Lyons’s arrival breathes new life into Limerick hurlers

When Mark Lyons met up with John Allen he didn’t need too much persuading to get involved with the Limerick hurlers.

Lyons completed a PhD in England three years ago “examining the effects of fatigue on performance in sport.

“It was a very relevant and applied project. That’s where my interests lie, in practical, applied areas.”

Once the Limerick native was sure he could balance the lecturing commitments of his new post, as a lecturer in strength and conditioning) in the University of Limerick, he was on board. Lyons brought expertise from working with a variety of teams and sports in the UK, basketball, soccer — even Thai boxing — but his background was firmly in the GAA.

“I played underage hurling with Kilmallock up to senior level but then I headed to the UK in 1998 to study sports science.

“I carried on playing over there with John Mitchels Hurling Club and Warwickshire in the Nicky Rackard. I loved it and although it was a few levels down, it was a great experience. I was delighted to watch Warwickshire win the Lory Meagher recently — they fully deserved their win.”

Lyons was keen enough to get back to Limerick though, so the UL job was a welcome twist on the career path. “In any new job the first year or two are very busy as you get used to a new organisation, new procedures, moving house and so forth. I met with John Allen in UL and John’s passion for hurling and his commitment to the Limerick lads came across straightaway. He also spoke highly of the current group of players. So he didn’t need to sell the idea to me, it was just a matter of weighing up whether I could balance the Limerick training role with a new job”.

During his baker’s dozen years in the UK, Lyons still made it back for Limerick games. He’s seen the game change somewhat in that time.

“I think the fitness levels of the top hurling teams are very high now,” he says. “Balancing work and other training commitments is probably the most challenging aspect for me. We are trying to ensure players can train hard when required and then recover well.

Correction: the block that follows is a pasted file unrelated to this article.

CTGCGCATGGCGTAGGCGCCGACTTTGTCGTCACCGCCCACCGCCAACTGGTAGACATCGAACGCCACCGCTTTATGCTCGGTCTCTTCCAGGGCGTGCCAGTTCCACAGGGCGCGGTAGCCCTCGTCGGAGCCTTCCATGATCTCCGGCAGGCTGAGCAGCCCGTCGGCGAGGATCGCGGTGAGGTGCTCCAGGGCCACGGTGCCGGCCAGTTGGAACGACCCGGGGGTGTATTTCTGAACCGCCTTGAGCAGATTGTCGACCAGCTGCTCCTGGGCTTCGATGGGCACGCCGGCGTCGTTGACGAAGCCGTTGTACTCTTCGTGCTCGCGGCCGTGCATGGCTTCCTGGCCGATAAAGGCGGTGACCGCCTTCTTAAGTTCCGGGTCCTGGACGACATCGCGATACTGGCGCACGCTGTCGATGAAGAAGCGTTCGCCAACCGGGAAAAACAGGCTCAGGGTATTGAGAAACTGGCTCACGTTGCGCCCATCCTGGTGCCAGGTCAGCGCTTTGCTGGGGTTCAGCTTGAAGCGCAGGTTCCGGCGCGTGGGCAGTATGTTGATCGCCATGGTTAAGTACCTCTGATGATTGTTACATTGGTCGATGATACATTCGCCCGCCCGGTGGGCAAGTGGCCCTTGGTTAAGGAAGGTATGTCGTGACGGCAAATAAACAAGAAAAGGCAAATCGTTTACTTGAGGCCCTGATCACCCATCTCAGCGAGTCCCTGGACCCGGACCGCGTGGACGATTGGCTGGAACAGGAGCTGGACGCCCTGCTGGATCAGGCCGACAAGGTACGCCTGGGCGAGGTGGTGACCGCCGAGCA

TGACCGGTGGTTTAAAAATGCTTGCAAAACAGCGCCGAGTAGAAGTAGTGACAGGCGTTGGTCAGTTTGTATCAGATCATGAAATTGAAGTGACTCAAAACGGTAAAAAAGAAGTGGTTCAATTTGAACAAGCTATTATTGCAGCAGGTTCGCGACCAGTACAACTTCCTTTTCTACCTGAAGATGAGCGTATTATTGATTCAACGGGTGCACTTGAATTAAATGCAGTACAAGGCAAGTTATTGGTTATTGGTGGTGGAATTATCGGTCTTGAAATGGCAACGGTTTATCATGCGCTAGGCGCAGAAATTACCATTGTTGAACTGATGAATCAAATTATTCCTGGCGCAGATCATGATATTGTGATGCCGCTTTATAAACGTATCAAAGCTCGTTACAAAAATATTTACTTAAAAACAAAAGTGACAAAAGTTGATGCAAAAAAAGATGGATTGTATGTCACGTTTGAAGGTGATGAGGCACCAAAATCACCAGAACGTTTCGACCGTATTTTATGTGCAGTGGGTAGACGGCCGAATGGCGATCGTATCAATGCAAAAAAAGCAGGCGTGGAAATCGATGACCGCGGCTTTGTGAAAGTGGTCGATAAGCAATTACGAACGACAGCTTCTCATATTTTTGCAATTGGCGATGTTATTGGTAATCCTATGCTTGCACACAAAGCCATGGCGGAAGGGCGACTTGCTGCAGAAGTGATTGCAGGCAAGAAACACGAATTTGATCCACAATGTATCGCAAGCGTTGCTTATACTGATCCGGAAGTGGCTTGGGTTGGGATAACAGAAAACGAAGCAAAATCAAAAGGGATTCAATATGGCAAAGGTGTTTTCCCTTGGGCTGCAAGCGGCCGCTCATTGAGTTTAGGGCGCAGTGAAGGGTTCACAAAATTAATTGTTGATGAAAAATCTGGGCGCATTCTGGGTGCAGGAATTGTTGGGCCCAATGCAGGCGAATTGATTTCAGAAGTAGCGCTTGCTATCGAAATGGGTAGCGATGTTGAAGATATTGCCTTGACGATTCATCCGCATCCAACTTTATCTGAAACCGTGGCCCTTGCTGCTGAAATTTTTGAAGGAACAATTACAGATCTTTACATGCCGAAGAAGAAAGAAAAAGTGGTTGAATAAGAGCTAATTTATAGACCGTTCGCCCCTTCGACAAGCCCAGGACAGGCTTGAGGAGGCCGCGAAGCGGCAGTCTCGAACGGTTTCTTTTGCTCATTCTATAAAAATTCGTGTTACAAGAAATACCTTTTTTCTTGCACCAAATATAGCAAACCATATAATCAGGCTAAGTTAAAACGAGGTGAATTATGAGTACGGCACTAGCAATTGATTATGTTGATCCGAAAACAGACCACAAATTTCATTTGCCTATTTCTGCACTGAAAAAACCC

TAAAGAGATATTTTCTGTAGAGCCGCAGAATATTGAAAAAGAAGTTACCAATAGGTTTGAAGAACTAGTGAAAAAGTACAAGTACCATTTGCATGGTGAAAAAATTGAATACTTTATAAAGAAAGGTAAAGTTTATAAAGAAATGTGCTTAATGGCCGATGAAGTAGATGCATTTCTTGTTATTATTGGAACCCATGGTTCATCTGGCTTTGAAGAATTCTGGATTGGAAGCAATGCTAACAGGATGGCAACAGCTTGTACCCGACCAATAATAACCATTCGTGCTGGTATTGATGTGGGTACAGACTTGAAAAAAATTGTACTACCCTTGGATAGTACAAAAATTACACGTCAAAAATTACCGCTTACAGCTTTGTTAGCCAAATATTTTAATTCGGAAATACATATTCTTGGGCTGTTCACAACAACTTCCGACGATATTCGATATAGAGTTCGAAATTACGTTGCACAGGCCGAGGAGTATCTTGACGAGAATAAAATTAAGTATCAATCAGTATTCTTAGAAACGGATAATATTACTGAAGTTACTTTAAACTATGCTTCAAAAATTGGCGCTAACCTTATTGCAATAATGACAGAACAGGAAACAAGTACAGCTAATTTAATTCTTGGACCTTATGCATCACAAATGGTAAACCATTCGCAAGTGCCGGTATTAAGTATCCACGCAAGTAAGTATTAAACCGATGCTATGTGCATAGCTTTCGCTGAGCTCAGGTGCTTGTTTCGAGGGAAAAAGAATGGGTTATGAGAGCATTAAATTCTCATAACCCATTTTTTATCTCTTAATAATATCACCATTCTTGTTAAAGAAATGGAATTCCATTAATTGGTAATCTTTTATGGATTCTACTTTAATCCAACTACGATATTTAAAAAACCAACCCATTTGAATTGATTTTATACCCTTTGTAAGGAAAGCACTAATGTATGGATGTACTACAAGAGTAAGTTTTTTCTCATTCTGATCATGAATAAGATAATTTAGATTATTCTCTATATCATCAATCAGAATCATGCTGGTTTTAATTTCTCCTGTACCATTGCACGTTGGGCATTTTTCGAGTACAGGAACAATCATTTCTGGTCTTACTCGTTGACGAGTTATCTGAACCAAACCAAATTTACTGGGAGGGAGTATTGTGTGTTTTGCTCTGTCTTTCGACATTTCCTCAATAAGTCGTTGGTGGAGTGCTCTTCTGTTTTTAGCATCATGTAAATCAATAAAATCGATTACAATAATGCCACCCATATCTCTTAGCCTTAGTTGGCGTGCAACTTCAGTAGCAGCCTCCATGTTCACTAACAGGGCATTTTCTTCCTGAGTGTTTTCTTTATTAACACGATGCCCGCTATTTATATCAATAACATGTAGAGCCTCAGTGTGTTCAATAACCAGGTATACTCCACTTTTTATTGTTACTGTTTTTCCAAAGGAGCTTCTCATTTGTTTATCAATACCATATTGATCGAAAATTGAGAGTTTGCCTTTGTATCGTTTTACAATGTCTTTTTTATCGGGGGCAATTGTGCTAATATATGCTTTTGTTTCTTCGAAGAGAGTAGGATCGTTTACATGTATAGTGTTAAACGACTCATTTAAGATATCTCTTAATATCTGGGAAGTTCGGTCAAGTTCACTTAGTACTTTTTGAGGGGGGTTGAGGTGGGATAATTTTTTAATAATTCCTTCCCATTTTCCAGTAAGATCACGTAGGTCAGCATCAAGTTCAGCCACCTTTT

“However, some players are also playing U21 with Limerick, have club commitments, colleges hurling and some play Gaelic football. This presents a big challenge. Communication with the players is key here as well as regular testing and monitoring of the players to gauge their progress.

“Pulling players from training is something we have done this year, and on occasion cutting training sessions short, decisions which are all being made for the right reasons.”

It does however, require trust, a commodity Lyons says is in plentiful supply in the Limerick set-up.

“On physical training matters, John leaves me to it. It works the same for Donach (O’Donnell) on the skills work and the other members of the backroom team the same. There are a lot of conversations, a lot of forward planning but everyone knows their responsibilities and their role and they are left to do it.”

That planning came to fruition against Tipperary, where observers remarked on Limerick’s driving finish.

“Credit there goes to the players. The players did the hard training in the earlier months, stuck to the gym program, watched their diet, hydration and basically stuck to the plan. These players work very hard on and off the pitch and the result was the culmination of all these things.

“It’s pleasing for everybody in the backroom team. The challenge is to push on again from the Tipperary game, to reach a new level.”

Lyons’ academic background gives him a broad interest in strength and conditioning in GAA. When asked about the demands of training, gym requirements and whether GAA players were starting to train like rugby players, he remarked: “There’s a big difference in training rugby and GAA players. Rugby players do much more gym work than our guys would do and remember GAA players are amateurs. This is not their full time job, they have full time jobs away from hurling. Our guys do two gym sessions a week, tailored to their needs, and for me that’s enough, and they are definitely not trying to ‘bulk up’.

“Strength is important, there’s a lot of hard contact in the game, but other elements of their conditioning need more attention like speed, power and agility. These are key for me.”


On June 26, we sat outside the first bar to open here since lockdown began on March 15. There are only two bars in the valley. Cafes serve drinks, but these are bar-bars, the kind that stay open after midnight.Damien Enright: Fruit trees are laden with their bounty as we prepare to leave

In October 1986, 52 mute swans, living peacefully on the Tolka in Dublin, were drenched in diesel oil accidentally released into the river. Swan-catchers went into action; only one bird died before they reached it.Richard Collins: Human crisis will offer chance for wild animal research

It's a typically Irish summer’s day of sunshine and occasional showers. Travel restrictions have been eased again and we venture forth to one of nature’s gems, Gougane Barra, deep in the mountains of West Cork.Donal Hickey: Gougane Barra has peace and wildness

When the ferryman pulls away from the pier and the salty spray of the sea hits your face the feeling of release from the mainland is deeply pleasurable. Your island awaits. Whether for a day trip or a holiday, the lure of the islands is as magnetic as ever.The Islands of Ireland: The lure of the less-visited

More From The Irish Examiner